If I weren't on holiday and there had been a convenient ferry, I'd have gone to Oban yesterday like several other people from the island to stand outside Tesco and protest against the ever increasing presence of Brazilian beef in British supermarkets. We don't need Brazilian beef. We have the finest beef in the world, bred, born, reared and grass fed in Scotland, cattle whose provenance goes back to the Picts. There's every chance that the steak eaten by Pontius Pilate, who was born in Invernessshire by the way, was related albeit distantly to the one I shall be ordering for my dinner next week at the Kinloch House Hotel in Blairgowrie where the golf maniacs in the family are planning to play the famous Rosemount course.
I've never eaten Brazilian beef, though I believe it's similar to Argentinian which I have tried, for what it's worth. Not a lot, to be perfectly honest, but then I'm biased. I'm married to a Scot whose beef (he has a couple of restaurants) comes exclusively from a Highland supplier who practically knows the name of every beast, as they call the cattle up here, that passes through his hands. In an ideal world he would probably buy it straight from the farmers on the Isle of Lismore where we spend every summer and where the beasts look so damn healthy and contented I sometimes wonder guiltily if I shouldn't bite the bullet and become a vegetarian.
No chance. A meal without meat isn't worth eating, and as for a Sunday lunch that isn't a traditional roast, preferably rib of beef on the bone with Yorkshire pudding and gravy, I'd sooner have a sardine sandwich. Sometimes if we've left it a bit late and there are cattle on the road cropping the verges you can miss the ferry, which never particularly bothers me because I'm perfectly happy to potter about on the island thinking about the sort of things you never have time to think about in London. Like, for instance, what cattle eat, which up here isn't just grass by any means. It's thistles and brambles and dozens of different species of wild flower.
Before we built our own house we used to rent a wonderful old Victorian villa with three palm trees in the garden and a 90ft fuchsia hedge along the front wall that separated the house from the Loch Linnhe. Once when I was sunbathing in the garden (it doesn't always rain in Scotland), a German tourist on a bicycle stopped to ask the way and admire the hedge. Did the island get very cold in winter, he wanted to know. Sometimes, I said. So did we have to take the hedge in to protect it from the frost, he wondered. Maybe he was a townie. I remember the summer that one of my children, aged about seven, brought a friend from school to stay, a little Sudanese boy called Isaac. Cycling past a field full of cattle and sheep Isaac asked if the sheep were safe - didn't the cows eat them? He certainly was a townie but maybe there are sheep-eating beasts in Sudan.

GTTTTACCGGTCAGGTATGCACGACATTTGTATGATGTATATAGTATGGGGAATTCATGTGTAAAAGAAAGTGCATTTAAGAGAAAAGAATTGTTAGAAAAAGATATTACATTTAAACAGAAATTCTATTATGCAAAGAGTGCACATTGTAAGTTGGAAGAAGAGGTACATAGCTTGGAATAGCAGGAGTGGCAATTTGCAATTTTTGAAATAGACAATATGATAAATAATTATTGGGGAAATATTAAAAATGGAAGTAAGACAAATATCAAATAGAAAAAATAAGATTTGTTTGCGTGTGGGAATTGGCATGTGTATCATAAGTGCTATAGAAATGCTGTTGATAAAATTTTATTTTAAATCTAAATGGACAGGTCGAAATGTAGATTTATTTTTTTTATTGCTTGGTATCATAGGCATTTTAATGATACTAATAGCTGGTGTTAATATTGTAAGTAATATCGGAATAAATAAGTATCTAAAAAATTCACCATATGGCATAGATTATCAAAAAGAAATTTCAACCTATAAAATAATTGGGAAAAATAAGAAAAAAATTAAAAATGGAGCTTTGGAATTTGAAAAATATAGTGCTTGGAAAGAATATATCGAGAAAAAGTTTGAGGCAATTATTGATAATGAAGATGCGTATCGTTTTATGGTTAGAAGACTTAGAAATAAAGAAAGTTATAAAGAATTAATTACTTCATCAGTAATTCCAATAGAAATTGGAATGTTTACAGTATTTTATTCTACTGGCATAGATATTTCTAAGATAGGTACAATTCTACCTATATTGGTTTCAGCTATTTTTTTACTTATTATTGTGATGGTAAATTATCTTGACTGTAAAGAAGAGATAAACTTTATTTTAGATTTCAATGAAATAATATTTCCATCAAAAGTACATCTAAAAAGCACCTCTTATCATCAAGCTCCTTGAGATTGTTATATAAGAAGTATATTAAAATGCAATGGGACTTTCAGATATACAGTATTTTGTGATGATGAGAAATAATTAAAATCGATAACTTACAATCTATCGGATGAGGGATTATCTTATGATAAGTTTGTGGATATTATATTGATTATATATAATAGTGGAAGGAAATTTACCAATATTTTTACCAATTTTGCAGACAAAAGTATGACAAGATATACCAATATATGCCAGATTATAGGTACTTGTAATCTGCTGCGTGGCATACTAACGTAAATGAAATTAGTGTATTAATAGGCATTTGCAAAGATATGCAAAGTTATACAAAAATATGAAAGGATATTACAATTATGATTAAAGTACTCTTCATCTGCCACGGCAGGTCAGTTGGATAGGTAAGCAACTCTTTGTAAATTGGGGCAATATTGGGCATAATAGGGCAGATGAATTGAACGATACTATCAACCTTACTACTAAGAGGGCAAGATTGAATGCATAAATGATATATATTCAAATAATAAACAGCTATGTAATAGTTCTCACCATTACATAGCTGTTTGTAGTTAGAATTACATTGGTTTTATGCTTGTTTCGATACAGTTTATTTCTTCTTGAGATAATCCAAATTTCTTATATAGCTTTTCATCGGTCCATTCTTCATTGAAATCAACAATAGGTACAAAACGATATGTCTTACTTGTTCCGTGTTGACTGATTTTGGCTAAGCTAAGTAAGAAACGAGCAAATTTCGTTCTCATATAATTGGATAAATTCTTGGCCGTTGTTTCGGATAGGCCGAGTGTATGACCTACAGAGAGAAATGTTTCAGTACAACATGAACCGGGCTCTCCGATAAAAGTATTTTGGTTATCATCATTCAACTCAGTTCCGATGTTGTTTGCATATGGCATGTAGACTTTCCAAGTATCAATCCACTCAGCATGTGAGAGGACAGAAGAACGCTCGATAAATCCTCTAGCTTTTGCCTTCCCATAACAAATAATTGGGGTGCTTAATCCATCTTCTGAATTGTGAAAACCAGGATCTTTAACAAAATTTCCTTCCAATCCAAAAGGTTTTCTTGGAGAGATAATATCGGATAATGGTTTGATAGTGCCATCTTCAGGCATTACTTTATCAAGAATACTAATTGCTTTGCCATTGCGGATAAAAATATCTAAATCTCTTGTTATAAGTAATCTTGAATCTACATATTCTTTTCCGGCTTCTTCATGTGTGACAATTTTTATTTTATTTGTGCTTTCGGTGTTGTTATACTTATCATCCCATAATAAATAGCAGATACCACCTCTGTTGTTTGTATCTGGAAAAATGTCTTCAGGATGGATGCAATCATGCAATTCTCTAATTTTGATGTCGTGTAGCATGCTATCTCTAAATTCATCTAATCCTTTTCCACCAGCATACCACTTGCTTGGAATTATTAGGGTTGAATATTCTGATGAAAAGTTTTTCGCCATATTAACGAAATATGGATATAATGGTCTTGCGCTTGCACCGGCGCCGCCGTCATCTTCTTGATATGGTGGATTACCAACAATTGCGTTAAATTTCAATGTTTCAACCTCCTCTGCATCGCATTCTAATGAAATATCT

At this year's Royal Highland Show, the steak cooked by a celebrity chef that won the Tastiest Meat in Show award came from a Lismore cow, whose formative years were spent at Balure Farm next to the Pictish Broch, an ancient Dark Ages fort and one of the island's better known archaeological sites. Johnny Livingstone, who farms it, was the first islander we ever met. Fourteen years ago he drove the tractor and trailer that brought 16 students from Aberdeen Universities School of Architecture to the greenfield site or. more precisely, the fly-infested bog on which we planned to build our house. Their professor thought it would make an ideal academic project - low-budget housing for people with aspirations beyond their incomes.
Back in December 2003, Mr Livingstone sold the aforementioned heifer, aged six months, to an Aberdeenshire farmer at the Oban cattle market, who took it back to the east coast to fatten her up but I'm sure it was that early start in the Elysian fields of Lismore that turned her into a champion. South American pampas grass just isn't the same and neither is the beast that comes from it.
In an ideal world we'd stroll down to Balure Farm and earmark a few animals for the restaurants, but alas it's impossible. There are more rules governing the slaughtering of beast cattle than there are islands off the Argyll coast, and unless we tattooed the stock down to the carcass the likelihood of getting the right animal is virtually impossible. There must be a way round but I'm damned if I can think of it. One thing I do know: if I were a cow I know where I'd like to be put out to grass, and it isn't Brazil.Reuse content